New Delhi - India has voted against a proposed shake-up of cricket's global governing body that threatens its influence as one of the game's "Big Three" powers along with Australia and England.
The Board of Control for Cricket in India rejected a proposal to radically alter the financial and governance structure of the International Cricket Council, a move that would curb its earnings and clout.
A majority of Test playing nations -- including Australia and England -- agreed to the proposed restructure at the ICC's headquarters in Dubai.
But India and neighbouring Sri Lanka rejected the idea, and unsuccessfully sought to postpone a decision until the next ICC gathering in April.
Vikram Limaye, India's representative in Dubai, said the board had insufficient time to "take an informed view" on the proposal.
The ICC announcement comes just days after India's Supreme Court appointed a new team to oversee the cricket board, after sacking its top officials for failing to implement reforms.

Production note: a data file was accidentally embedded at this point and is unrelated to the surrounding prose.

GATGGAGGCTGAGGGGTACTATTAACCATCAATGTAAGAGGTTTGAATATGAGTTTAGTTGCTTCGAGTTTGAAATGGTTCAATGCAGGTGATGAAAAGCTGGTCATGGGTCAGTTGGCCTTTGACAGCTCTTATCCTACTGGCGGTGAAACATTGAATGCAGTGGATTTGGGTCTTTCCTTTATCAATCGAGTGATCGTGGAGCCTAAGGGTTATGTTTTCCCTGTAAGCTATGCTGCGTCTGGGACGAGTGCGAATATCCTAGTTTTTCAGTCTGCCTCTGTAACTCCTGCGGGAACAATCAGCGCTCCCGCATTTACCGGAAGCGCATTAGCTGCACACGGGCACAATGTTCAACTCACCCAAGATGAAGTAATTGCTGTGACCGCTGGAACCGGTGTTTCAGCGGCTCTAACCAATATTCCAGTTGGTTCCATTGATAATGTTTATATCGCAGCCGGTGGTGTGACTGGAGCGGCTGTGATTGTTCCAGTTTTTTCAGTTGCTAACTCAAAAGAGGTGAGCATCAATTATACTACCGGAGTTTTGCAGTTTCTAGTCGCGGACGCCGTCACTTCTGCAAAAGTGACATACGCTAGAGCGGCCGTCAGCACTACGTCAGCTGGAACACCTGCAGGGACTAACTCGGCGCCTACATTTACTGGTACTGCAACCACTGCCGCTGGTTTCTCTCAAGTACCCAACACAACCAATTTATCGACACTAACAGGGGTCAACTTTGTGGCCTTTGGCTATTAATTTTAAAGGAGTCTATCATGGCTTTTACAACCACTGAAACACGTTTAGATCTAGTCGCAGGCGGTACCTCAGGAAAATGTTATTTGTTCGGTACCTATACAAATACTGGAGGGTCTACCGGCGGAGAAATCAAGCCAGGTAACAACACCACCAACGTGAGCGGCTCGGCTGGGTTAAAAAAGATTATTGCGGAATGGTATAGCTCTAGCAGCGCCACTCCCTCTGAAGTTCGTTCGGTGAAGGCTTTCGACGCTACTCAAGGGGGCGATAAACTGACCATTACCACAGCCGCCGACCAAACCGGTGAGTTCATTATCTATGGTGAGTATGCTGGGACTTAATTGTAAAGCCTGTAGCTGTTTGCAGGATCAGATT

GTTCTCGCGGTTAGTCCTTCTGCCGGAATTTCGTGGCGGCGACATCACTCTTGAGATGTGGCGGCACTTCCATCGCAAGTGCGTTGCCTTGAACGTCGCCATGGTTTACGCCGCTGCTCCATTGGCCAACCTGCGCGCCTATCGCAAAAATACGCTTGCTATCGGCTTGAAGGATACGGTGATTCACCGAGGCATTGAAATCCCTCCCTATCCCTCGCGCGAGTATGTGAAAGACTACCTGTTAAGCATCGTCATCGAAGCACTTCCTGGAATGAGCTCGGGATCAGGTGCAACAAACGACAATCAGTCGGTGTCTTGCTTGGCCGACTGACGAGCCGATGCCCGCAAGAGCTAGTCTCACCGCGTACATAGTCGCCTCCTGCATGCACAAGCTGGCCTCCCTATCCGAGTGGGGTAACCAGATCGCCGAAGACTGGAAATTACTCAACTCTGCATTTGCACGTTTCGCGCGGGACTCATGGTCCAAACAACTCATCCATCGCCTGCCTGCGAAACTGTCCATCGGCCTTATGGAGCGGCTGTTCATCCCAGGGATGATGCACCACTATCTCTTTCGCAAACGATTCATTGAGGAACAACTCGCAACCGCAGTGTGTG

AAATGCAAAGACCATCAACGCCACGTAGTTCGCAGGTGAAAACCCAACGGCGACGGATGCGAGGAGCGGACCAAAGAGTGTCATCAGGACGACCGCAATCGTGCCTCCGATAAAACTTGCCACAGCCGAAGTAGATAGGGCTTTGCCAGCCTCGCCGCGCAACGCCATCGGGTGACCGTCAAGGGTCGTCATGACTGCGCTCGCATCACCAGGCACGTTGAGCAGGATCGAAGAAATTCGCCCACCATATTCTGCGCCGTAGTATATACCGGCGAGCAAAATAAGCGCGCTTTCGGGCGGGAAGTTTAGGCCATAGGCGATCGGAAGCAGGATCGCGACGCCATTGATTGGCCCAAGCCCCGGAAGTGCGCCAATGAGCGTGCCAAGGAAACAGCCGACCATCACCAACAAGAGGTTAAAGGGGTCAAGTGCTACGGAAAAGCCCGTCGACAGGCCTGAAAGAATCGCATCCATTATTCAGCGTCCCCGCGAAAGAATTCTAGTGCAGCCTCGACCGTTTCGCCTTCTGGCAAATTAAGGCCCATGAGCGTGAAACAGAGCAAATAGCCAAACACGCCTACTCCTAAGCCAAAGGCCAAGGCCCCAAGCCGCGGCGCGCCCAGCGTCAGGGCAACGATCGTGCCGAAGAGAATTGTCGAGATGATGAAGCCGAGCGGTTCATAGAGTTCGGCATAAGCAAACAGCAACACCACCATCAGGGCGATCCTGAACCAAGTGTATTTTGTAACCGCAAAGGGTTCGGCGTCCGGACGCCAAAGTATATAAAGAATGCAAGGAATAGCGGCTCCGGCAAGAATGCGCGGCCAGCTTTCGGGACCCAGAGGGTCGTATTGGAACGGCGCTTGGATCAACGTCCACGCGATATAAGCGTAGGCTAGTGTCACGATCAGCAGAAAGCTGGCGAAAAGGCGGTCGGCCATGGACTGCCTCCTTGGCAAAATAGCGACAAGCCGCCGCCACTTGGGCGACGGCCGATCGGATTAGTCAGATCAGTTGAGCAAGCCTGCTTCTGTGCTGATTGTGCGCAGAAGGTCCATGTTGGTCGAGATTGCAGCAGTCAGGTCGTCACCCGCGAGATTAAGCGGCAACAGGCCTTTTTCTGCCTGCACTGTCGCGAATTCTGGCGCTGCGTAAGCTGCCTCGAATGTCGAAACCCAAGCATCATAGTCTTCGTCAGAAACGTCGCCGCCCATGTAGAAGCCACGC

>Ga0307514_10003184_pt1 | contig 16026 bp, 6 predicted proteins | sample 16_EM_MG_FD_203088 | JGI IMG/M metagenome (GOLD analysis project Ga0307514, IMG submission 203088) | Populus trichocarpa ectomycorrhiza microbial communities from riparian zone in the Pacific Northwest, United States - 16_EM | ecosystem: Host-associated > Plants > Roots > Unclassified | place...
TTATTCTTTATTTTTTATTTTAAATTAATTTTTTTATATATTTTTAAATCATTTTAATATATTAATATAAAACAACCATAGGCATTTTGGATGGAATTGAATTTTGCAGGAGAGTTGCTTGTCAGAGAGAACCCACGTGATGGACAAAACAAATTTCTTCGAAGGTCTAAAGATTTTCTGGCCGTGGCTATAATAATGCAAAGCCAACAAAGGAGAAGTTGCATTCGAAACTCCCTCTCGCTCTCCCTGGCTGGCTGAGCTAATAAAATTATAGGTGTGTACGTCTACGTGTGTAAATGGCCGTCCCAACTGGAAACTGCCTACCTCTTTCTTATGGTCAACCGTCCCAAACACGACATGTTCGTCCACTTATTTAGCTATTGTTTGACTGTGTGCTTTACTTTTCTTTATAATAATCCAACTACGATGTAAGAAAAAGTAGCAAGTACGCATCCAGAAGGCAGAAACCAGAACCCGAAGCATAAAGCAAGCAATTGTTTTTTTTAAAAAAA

India's cricket body is the wealthiest in the world, attracting one-fifth of all ICC global revenue.
If adopted, the proposal would reverse a 2014 decision to cede control of the ICC to the "Big Three", a move which saw Australia, India and England attract the lion's share of the game's global revenue.
The ICC, under the guidance of India's Shashank Manohar, wants to revise the revenue sharing model to ensure equitable distribution and equal weight of votes for all 105 board members, regardless of their membership status.
"Today was an important step forward for the future of the ICC and cricket around the world," said Manohar Saturday, referring to progress on the proposed reforms.
Cricket's global governing body said Saturday it had reached "agreement in principle to constitutional and financial change", adding a detailed proposal will be put to the ICC board in April.
India's cricket board has been undergoing its own sweeping changes, with a panel headed by former government auditor Vinod Rai the latest development in its shakeup.
The board has been embroiled in a series of scandals, including accusations of corruption in the Indian Premier League (IPL) and a betting scandal involving an IPL team linked to its former head Narayanaswami Srinivasan.